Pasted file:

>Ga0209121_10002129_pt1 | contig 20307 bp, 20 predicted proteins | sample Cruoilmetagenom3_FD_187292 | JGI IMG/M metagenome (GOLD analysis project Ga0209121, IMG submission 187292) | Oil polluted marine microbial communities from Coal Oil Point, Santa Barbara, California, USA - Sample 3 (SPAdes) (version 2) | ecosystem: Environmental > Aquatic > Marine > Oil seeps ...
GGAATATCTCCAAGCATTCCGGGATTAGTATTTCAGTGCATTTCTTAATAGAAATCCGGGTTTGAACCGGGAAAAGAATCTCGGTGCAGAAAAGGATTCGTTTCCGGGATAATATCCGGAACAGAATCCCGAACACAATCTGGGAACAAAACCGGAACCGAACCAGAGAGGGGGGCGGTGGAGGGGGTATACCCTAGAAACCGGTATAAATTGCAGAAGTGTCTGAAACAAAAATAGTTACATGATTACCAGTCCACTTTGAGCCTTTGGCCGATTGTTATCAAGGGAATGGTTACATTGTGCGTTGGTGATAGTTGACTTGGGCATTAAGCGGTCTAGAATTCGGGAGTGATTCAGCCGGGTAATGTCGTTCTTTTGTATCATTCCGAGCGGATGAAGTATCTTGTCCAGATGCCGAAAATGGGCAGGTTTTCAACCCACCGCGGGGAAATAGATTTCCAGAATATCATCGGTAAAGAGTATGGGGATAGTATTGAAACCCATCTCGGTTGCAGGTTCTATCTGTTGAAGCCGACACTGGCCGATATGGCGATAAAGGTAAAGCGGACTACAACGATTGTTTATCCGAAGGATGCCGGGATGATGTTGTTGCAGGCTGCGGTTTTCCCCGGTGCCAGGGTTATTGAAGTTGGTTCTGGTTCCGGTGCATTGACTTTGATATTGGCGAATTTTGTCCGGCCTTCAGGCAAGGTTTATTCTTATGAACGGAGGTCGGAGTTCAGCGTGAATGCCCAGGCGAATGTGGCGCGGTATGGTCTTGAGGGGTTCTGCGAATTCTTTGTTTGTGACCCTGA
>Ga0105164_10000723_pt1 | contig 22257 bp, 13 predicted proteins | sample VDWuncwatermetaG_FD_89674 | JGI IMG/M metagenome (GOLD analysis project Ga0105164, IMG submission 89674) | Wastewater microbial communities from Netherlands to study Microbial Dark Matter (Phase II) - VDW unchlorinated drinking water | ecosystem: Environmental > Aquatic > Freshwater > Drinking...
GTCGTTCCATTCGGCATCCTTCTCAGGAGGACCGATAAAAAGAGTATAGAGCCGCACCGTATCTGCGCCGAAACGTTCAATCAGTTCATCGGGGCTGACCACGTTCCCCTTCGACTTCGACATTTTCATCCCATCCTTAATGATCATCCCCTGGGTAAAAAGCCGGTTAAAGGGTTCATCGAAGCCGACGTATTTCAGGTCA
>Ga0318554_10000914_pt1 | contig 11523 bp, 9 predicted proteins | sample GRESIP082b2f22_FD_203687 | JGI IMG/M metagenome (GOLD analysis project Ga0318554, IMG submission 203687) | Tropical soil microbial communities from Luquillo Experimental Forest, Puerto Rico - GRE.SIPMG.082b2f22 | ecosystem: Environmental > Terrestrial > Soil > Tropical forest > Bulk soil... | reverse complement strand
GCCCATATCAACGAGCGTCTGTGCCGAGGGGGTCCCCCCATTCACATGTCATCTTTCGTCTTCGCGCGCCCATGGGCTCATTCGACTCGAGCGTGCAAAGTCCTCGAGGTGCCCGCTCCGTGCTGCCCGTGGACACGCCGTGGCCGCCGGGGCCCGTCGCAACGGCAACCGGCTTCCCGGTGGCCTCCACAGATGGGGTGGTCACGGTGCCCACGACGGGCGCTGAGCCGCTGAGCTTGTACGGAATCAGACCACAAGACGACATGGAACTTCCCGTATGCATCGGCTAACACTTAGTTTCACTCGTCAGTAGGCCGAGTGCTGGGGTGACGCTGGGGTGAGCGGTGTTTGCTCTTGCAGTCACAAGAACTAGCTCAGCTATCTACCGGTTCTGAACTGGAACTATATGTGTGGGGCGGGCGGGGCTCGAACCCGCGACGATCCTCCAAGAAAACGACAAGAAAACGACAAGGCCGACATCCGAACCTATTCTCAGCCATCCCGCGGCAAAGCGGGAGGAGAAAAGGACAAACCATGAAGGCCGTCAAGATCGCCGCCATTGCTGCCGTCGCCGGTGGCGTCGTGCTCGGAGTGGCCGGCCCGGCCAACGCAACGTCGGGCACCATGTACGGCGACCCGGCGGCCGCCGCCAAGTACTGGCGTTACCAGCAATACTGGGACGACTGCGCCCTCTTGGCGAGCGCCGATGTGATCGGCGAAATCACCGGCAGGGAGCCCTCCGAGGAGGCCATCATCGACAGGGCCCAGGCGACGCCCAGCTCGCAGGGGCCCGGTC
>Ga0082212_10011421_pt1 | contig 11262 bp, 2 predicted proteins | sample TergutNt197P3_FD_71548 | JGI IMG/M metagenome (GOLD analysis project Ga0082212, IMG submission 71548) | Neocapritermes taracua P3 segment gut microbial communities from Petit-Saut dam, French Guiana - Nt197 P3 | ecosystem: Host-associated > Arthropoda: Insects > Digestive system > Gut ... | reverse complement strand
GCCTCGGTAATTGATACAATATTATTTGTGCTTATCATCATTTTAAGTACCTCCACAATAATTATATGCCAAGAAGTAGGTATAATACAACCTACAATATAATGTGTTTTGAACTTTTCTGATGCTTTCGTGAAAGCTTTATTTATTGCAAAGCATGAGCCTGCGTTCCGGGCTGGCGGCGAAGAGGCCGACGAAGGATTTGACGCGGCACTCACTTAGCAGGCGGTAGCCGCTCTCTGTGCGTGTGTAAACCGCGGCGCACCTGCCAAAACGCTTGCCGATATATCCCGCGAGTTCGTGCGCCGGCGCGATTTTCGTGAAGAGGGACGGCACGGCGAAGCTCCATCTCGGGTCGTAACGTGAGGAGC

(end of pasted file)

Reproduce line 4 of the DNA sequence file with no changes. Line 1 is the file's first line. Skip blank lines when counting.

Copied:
GTCGTTCCATTCGGCATCCTTCTCAGGAGGACCGATAAAAAGAGTATAGAGCCGCACCGTATCTGCGCCGAAACGTTCAATCAGTTCATCGGGGCTGACCACGTTCCCCTTCGACTTCGACATTTTCATCCCATCCTTAATGATCATCCCCTGGGTAAAAAGCCGGTTAAAGGGTTCATCGAAGCCGACGTATTTCAGGTCA